Dystopian novels are not new. Readers, at least for a century, have been reading, appreciating and enjoying dystopian literature. William Golding and Orwell are, perhaps, the most celebrated and critically acclaimed novelists who produced the two greatest dystopian novels among many works by many other novelists. However, in recent years, especially in the late 20th century and the 21st century, a new torrent of dystopian literature has annunciated on the path of the literary abyss that leads to infinity. The Handmaid’s Tale, The Hunger Games, The Road, and Station Eleven are some of the leading titles when we discuss contemporary dystopian literature by contemporary novelists. In this book review article, I will discuss The Handmaid’s Tale by seasoned novelist and Booker Award winner, twice. If you are already a fan, you may find some otherwise aspects in this review. If you are not one of the millions who have read the book yet, you will find many reasons to do so. Let’s begin.
A brief summary of The Handmaid’s Tale:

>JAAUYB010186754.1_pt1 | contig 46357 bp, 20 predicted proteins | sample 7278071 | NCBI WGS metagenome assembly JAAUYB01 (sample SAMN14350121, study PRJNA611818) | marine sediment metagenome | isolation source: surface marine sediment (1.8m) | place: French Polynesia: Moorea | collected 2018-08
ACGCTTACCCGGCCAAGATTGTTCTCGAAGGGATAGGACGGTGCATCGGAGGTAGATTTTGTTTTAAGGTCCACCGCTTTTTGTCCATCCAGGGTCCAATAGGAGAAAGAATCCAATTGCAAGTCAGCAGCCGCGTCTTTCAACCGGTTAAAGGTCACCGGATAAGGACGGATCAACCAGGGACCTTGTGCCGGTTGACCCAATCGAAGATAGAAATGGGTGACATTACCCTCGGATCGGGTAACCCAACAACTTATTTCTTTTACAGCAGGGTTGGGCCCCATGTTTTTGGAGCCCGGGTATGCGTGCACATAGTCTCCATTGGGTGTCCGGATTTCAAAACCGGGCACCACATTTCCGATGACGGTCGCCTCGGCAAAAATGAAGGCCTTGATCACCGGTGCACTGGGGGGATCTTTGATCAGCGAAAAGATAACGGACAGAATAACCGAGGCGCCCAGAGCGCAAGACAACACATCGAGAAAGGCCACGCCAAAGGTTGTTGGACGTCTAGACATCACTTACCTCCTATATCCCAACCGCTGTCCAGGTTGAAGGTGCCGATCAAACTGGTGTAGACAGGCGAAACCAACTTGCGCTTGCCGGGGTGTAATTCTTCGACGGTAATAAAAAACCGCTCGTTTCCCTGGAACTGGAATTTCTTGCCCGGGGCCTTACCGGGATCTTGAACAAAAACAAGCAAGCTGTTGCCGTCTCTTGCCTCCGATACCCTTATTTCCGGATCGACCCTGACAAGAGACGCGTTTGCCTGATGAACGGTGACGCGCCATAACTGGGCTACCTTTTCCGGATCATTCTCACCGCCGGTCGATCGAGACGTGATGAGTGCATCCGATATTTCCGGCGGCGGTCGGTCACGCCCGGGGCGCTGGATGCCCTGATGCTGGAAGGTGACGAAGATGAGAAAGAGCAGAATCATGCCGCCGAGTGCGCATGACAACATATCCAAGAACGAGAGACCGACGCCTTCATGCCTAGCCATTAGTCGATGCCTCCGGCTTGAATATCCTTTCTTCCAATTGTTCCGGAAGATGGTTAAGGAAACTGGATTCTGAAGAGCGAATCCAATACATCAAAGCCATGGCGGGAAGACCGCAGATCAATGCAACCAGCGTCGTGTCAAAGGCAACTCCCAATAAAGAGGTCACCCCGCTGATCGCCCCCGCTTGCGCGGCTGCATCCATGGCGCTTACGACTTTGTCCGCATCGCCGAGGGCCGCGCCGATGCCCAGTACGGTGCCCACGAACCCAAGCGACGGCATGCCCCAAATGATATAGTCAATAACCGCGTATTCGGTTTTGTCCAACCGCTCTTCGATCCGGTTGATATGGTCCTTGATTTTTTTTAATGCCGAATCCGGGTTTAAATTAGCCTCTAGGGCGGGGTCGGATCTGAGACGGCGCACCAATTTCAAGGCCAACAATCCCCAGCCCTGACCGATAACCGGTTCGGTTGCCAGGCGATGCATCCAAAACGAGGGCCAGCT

The Handmaid’s Tale by Margaret Atwood takes the readers into a dystopian world in a proximate future, wherein the totalitarian regime known as Gilead rises, usurping the (mighty?) governance of the United States. Imbued with haunting prose and loaded with many speculative scenarios that might disturb many readers, the narrative centres upon Offred, a Handmaid, her purpose rendered singularly to the bearing of offspring for the privileged echelons. Within this pernicious, hard-to-survive, tormenting and bizarre world, women’s rights are methodically dismantled, while Offred, confined to a scrutinized existence, witnesses the erosion of her identity, relegated to a mere vessel of procreation. Amidst this oppressive panorama, Atwood deftly navigates the thematic realms of subjugation, dominance, and the relentless quest for self-determination, evoking a disquieting scene that attests to the merciless curbing of individual liberties and self-sovereignty. The novel is full of scenes and instances that are horrendous, cruel and unimaginable. However, with her skilful writing, she has been able to offer timeless prose fiction.